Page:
I love reviewing IIKKI releases because it gives me a chance to not only discuss both auditory and visual art, but also to process the similarities and differences between how I experience each medium. Each of the label’s releases document a dialogue between a visual artist and a musician or band—in this case, multimedia photographer Nieves Mingueza and a musical collaboration between Craig Tattersall and Jason Corder, who perform and record as The Humble Bee and Offthesky, respectively. Much like the last album from IIKKI I wrote about (Federico Durand, Anna P. Cabrera, and Angel Albarrán’s Pequeñas Melodías), the dual facets of All Other Voices Gone, Only Yours Remains unfold with amazing unity. Tattersall and Corder construct impossibly lush, gorgeous sculptures of drifting ambience, dusty crackles, and delicate string laments provided by an auxiliary group of musicians that includes saxophonist Cody Yantis and flautist Esther Hernandez. The aching fragility of the music perfectly complements Mingueza’s meticulous collages of aged photographs, masking tape, and old parchment, further evoking an atmosphere steeped in fading memory (a video of the art can be viewed on Mingueza’s website). This impermanence is recognized by my favorite two-page spread of the art book, where Mingueza obscures significant portions of poignant photographs with deliberate partitions of paper. Even absent of their other half, both the art and the music that comprise All Other Voices Gone… are among the most sublime media I’ve encountered this year, and together they accomplish something tremendous.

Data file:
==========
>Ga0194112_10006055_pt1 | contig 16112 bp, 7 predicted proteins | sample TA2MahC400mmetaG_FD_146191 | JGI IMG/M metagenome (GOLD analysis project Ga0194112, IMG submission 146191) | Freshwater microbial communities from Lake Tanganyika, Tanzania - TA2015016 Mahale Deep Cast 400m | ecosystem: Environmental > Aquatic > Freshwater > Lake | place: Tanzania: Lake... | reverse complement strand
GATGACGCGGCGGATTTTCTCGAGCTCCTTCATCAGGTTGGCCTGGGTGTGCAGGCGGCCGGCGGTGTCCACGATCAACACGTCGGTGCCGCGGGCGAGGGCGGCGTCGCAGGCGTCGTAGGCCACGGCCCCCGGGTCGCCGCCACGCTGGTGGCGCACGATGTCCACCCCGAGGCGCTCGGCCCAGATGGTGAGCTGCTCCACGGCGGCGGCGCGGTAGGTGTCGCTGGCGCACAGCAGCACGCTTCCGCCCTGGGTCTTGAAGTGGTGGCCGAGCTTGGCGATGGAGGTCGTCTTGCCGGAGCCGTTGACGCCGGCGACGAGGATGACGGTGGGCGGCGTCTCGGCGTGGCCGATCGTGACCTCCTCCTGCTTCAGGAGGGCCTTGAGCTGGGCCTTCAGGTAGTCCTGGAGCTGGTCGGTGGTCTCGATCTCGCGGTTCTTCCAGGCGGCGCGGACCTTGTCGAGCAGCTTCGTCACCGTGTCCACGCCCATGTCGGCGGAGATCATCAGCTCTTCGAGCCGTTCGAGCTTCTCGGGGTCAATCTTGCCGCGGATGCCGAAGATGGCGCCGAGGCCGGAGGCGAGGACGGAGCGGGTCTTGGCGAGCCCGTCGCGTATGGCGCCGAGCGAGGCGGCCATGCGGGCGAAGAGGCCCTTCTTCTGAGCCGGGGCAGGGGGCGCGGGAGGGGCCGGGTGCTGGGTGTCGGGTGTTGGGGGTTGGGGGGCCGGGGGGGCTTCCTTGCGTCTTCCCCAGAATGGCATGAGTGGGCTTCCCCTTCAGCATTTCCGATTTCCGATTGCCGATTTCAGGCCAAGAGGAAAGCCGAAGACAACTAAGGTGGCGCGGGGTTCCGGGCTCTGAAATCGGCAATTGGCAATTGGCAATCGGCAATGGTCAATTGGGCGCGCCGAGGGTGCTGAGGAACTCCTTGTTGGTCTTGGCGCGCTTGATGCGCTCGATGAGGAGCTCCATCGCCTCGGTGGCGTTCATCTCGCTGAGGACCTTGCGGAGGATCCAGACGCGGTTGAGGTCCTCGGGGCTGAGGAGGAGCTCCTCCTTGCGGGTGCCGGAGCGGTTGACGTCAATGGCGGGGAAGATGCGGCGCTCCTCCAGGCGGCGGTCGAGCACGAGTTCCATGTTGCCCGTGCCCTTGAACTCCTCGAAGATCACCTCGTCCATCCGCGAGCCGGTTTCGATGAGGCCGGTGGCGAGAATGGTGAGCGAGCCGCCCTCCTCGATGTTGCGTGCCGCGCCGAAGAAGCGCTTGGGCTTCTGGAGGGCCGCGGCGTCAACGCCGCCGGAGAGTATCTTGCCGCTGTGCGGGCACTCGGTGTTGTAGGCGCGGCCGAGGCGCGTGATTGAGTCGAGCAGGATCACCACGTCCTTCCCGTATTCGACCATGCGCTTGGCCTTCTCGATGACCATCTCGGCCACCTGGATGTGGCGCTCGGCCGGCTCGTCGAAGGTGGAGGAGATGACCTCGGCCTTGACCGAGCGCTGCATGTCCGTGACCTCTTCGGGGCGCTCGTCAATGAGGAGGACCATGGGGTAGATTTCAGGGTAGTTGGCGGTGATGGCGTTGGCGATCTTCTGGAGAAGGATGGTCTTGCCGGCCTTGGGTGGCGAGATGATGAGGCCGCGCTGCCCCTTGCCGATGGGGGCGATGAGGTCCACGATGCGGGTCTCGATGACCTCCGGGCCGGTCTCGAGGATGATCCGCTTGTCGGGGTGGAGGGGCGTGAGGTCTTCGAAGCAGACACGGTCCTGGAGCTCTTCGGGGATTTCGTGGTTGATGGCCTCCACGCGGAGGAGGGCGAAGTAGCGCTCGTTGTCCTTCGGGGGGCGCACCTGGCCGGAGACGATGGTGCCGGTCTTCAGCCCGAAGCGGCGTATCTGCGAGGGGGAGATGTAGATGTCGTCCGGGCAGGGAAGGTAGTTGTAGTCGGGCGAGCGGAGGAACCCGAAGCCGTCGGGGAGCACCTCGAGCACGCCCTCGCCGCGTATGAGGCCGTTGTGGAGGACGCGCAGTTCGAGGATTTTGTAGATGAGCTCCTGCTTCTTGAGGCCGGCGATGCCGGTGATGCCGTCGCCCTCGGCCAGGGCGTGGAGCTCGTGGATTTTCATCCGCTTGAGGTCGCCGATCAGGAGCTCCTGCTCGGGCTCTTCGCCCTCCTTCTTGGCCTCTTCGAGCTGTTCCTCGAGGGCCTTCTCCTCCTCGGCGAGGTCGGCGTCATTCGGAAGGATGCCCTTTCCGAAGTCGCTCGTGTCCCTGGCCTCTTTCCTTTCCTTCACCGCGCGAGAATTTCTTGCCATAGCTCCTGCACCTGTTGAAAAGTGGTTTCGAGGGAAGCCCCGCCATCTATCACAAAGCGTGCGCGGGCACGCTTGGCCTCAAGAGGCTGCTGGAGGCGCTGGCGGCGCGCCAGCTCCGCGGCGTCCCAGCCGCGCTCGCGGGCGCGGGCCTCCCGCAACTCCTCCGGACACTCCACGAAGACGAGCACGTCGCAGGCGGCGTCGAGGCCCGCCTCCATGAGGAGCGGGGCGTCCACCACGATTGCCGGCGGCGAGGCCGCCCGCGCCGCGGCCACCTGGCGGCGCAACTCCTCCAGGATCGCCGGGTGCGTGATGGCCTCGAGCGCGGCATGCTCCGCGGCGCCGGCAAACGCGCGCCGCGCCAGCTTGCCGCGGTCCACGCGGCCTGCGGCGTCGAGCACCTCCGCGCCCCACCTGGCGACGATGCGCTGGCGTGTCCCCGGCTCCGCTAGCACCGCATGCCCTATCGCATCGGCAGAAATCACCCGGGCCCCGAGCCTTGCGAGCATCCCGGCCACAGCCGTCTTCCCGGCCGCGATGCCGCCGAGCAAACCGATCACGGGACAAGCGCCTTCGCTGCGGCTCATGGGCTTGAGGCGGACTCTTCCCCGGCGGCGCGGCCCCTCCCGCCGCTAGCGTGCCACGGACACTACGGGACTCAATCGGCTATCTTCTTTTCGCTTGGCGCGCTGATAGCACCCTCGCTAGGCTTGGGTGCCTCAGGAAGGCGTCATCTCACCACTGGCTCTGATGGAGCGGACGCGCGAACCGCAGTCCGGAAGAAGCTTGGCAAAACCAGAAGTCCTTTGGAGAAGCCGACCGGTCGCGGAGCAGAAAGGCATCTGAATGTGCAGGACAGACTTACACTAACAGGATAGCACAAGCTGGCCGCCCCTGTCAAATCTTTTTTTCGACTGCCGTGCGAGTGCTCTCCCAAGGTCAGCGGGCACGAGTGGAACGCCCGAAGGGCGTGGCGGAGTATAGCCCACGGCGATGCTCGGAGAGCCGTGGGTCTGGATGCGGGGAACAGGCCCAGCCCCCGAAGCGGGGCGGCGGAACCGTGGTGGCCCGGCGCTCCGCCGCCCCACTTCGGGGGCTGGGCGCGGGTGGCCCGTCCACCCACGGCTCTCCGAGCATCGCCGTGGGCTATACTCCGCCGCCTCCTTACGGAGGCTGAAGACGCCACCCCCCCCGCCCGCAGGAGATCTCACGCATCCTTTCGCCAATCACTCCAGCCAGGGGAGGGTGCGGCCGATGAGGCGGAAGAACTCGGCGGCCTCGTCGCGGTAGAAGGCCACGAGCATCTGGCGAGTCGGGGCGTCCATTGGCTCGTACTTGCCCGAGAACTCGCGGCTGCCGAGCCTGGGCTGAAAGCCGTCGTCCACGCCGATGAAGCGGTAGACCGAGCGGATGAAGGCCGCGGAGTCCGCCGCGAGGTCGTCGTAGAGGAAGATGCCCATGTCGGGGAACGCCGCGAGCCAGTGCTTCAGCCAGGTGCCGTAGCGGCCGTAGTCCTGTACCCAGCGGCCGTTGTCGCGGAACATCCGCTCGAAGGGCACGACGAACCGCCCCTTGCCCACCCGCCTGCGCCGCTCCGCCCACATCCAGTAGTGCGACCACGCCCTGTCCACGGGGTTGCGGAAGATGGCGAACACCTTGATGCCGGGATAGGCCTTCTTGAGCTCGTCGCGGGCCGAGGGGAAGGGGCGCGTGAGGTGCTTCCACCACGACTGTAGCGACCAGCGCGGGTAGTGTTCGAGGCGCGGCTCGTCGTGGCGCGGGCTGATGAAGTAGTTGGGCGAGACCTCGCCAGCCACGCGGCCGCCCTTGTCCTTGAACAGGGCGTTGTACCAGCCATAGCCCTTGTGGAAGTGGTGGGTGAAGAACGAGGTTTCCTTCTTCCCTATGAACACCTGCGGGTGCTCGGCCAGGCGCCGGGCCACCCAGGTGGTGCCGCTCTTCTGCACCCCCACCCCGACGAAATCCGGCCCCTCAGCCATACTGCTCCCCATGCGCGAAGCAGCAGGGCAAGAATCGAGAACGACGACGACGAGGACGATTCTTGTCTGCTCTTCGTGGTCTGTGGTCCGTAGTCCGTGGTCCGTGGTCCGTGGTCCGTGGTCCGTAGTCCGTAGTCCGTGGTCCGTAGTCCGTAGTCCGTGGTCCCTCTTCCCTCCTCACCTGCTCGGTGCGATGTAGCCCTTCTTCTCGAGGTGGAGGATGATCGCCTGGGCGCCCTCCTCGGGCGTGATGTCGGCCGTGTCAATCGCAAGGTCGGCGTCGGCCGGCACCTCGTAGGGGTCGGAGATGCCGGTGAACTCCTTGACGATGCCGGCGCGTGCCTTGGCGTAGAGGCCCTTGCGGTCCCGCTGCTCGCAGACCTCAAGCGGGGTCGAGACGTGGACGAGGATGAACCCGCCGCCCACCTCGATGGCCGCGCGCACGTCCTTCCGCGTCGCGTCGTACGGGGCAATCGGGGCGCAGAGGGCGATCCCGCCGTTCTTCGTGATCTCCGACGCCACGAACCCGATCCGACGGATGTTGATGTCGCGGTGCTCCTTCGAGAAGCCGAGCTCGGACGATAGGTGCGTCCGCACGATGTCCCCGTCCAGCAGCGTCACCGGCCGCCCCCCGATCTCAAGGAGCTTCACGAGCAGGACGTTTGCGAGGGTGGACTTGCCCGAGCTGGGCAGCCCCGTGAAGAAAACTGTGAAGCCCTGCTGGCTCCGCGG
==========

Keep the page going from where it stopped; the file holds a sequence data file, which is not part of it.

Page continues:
With his uniquely total approach to reel-to-reel manipulation—the sounds of the manual actions themselves are presented alongside the dark, spectral sonic manifestations of his tape abstractions—sound artist Giovanni Lami has accomplished something very special: he has created an entirely singular musical language. I first saw this on 2016’s Bias, an all-time personal favorite that I’m pretty sure I bring up every time I review Lami’s work, where decayed tape extracts form the basis for a series of indescribable sound environments shrouded in shadow. The opening track of Raw, the Italian artist’s most recent release, recalls this distinctive palette used to create Bias; “XXXXXX,” and later “180807,” outline a fragile structure of distant, cavernous yawns surrounded by muffled clatter and stifled scratching. But though this is the longest track on the album, the remaining pieces aren’t constrained by that nocturnal atmosphere. “180824” is a much more neutral fragment and brings the disorienting sounds of reel speed finagling to the forefront of the mix, introducing an invasive tactility that carries over into “160506.” With In Chiaro / In Guardia last year, Sinalefe in February, and now this (not to mention the Hysteresis series) it boggles my mind how well Lami makes use of compact album durations. Raw is an unexpectedly colorful release despite its short length, spanning the staggering range of sonorities and headspaces that Lami is able to hop in and out of with aplomb.